Lewisham's mayor approved £1.3m cuts to social care at an angry meeting packed with vulnerable people and carers who say they will suffer as a result.

Sir Steve Bullock approved proposals - blamed mainly on government austerity - which will see the Mulberry, Leemore and Naborhood day centres turned into "hubs" run by voluntary or community groups, still providing some care for people with learning disabilities but alongside other services.

The council's Door2Door transport service will also be cut back, with carers being given their own personalised budgets to spend on transport and care - budgets which have not been set yet.

Officers explaining the proposals on July 15 were met with shouts of "rubbish" from an angry audience. At one point, Cabinet Member for Health Councillor Chris Best told them: "It's difficult to face a level of change such as this and obviously, for families we do understand."
"You don't understand," shouted one man as a chorus of disapproval filled the room.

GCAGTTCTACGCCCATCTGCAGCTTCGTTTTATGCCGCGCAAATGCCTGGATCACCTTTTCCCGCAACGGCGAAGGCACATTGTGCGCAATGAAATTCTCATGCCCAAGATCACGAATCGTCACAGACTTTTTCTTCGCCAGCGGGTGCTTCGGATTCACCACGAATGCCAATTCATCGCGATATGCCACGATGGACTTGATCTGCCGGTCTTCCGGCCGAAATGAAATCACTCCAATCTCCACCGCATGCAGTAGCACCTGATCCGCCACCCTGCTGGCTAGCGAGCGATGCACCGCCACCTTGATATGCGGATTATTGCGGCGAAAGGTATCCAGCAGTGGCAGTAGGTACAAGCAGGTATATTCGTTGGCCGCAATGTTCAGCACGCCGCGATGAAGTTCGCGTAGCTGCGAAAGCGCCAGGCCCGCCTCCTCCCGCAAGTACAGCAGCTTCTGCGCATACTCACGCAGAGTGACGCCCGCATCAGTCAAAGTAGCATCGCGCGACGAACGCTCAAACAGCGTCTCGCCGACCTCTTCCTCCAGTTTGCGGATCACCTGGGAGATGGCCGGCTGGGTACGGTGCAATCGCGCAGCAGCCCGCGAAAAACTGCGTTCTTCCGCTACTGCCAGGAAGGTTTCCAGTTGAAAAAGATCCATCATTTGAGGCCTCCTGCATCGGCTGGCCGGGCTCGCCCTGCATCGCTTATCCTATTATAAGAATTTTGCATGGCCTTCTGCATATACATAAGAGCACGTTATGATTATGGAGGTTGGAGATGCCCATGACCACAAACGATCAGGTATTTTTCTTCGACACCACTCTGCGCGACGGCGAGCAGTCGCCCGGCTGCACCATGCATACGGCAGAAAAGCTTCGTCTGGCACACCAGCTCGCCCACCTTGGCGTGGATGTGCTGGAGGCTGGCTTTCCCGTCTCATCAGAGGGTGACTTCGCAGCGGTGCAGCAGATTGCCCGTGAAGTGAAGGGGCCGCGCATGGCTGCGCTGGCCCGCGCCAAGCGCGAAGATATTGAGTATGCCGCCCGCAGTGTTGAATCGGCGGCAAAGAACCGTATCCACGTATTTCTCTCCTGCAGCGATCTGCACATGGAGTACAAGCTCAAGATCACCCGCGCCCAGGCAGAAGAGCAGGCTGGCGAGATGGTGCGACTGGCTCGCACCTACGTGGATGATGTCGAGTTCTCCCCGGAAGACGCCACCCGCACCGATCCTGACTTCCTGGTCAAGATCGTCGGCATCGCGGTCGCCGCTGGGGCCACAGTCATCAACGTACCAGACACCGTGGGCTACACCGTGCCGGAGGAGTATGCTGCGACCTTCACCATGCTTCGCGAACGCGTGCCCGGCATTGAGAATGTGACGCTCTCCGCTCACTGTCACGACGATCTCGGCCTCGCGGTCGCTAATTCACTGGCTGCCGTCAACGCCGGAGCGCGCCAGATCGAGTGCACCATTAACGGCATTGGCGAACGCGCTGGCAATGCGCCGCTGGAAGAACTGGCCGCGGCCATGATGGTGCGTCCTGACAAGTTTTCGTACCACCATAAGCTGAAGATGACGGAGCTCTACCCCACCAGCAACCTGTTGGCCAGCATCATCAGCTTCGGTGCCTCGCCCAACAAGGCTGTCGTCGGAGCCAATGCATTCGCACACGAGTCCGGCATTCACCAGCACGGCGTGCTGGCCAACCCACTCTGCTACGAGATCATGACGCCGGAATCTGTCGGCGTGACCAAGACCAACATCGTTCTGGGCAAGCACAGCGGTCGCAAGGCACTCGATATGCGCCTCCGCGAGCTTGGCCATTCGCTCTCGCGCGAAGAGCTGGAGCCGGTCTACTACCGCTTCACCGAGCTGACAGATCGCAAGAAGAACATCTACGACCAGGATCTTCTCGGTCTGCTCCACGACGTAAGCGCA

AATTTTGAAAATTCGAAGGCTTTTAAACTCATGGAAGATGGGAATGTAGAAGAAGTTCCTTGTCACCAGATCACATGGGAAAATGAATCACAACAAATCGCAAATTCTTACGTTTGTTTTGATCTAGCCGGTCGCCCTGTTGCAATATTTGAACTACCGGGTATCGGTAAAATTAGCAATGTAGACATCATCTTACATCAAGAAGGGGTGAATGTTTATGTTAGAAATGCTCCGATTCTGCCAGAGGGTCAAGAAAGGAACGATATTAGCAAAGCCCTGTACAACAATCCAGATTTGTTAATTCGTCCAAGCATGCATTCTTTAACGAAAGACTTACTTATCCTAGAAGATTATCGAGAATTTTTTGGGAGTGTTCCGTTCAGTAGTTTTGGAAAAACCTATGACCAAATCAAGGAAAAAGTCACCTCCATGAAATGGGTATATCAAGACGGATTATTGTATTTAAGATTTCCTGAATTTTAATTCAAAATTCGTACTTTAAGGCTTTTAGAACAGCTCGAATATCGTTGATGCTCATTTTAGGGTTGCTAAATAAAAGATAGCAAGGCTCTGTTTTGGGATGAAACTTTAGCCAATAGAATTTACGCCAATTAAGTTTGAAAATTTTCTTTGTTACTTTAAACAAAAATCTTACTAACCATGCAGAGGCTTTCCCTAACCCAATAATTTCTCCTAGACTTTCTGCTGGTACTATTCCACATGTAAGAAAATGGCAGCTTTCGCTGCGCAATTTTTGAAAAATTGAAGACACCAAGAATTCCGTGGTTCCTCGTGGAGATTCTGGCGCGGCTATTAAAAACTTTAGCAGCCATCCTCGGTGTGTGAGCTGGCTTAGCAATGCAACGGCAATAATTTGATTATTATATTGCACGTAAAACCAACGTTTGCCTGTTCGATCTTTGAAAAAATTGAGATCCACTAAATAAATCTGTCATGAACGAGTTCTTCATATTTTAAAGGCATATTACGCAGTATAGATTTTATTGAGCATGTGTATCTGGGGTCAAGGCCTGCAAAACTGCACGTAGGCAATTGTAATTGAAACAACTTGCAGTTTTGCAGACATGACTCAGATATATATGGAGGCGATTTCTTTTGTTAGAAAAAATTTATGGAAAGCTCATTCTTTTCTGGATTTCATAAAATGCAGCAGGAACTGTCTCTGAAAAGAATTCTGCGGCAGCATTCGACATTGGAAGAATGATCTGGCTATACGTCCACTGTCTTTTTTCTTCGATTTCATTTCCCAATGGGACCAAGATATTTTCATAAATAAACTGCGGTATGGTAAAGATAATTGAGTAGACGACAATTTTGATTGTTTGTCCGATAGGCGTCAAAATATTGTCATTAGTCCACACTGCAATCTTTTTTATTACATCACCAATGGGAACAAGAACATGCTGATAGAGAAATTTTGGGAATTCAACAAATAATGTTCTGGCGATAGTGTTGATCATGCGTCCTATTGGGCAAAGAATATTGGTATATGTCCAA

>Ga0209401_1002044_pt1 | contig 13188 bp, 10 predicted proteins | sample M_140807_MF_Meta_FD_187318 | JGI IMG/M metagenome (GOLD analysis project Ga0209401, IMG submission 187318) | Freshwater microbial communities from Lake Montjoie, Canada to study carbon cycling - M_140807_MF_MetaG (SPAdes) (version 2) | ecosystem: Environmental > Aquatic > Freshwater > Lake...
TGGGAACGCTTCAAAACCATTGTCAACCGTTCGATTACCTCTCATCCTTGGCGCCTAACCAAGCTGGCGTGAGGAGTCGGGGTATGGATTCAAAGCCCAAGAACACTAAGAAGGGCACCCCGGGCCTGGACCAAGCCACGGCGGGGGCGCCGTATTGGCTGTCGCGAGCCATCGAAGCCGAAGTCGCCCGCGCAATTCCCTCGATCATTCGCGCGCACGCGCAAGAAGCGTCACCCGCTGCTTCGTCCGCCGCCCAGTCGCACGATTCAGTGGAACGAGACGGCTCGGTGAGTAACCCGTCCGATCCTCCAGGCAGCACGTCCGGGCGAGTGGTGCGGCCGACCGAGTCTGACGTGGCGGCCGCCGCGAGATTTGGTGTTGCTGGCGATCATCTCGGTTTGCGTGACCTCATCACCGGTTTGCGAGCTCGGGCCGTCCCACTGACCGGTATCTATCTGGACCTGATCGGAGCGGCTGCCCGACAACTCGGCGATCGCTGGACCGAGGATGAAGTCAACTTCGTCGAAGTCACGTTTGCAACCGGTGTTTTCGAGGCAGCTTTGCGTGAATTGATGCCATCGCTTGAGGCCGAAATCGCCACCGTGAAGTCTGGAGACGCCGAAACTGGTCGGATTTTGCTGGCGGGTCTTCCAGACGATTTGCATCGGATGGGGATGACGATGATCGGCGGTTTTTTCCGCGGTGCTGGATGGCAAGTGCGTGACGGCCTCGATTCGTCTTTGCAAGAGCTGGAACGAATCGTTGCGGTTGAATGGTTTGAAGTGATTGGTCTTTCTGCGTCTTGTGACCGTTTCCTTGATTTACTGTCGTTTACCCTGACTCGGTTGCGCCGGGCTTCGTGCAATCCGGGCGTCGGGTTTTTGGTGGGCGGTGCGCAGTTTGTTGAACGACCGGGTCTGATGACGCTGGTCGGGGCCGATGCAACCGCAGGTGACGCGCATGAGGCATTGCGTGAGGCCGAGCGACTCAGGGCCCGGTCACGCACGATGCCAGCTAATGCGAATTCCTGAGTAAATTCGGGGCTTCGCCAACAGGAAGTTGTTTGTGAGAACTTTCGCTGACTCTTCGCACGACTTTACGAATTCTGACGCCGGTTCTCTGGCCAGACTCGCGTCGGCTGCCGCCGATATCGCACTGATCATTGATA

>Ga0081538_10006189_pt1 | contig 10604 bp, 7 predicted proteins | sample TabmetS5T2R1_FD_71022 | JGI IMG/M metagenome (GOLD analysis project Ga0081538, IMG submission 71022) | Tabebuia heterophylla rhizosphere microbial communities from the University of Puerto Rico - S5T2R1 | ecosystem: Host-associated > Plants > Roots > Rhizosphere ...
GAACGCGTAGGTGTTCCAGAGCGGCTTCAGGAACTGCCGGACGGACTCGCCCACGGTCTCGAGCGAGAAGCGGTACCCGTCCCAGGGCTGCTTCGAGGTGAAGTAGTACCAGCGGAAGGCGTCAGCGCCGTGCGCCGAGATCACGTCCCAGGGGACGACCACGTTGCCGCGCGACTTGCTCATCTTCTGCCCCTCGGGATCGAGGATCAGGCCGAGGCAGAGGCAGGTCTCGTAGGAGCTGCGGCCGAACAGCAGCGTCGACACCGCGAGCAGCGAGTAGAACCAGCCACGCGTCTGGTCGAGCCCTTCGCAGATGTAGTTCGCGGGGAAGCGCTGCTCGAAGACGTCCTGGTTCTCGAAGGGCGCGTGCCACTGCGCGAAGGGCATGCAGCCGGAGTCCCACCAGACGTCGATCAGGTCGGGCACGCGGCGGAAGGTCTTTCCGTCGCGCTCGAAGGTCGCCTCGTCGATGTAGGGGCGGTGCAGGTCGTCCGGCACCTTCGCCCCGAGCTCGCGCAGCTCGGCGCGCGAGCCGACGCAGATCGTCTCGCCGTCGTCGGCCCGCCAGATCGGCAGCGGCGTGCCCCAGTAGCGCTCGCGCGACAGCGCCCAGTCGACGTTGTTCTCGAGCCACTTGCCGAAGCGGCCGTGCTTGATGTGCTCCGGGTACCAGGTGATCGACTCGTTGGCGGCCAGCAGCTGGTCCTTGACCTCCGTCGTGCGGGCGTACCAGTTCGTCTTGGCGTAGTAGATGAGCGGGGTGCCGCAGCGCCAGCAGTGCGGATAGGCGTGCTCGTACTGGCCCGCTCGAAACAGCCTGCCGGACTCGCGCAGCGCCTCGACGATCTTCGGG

An idea put forward by Nick O'Shea from Lewisham Mencap for the council to renegotiate its £248m in PFI debts instead of making the cuts was rejected, although councillors said they were interested in discussing the matter further.

Meanwhile, Helen Bashford from the Parents and Carers support group slammed the consultation process and described the proposals as a "done deal".

She told the meeting: "Although council officers have told us there will be dedicated space for learning disabilities in the proposed community hubs, at the time of the consultation they could not tell us who will run them or what activities will be provided. 

"After attending a providers fair, many carers were not assured that these organisations could meet the needs of their loved one. None of the organisations present could confirm that they could provide a service in the community hubs or would be interested in doing so."

She asked for the proposals to be delayed, at least until carers could see their assessments and find out what their budgets would be.

But Sir Steve Bullock told them: "One of the things which I think I’m clear about is, not withstanding the financial issues, some change at some point is inevitable in the way these services are delivered and are run. I’m very concerned that if we at this point completely stop we’d be back here in a year or two years causing more anxiety, more upset."

Ordering monthly reports on the transition period from officers, he added: "I know that’s not what many of you wanted to hear but this is not the end of the story.

"This is not the closure of the day centres. I believe the day centres have a very important role. We want them to continue to do that."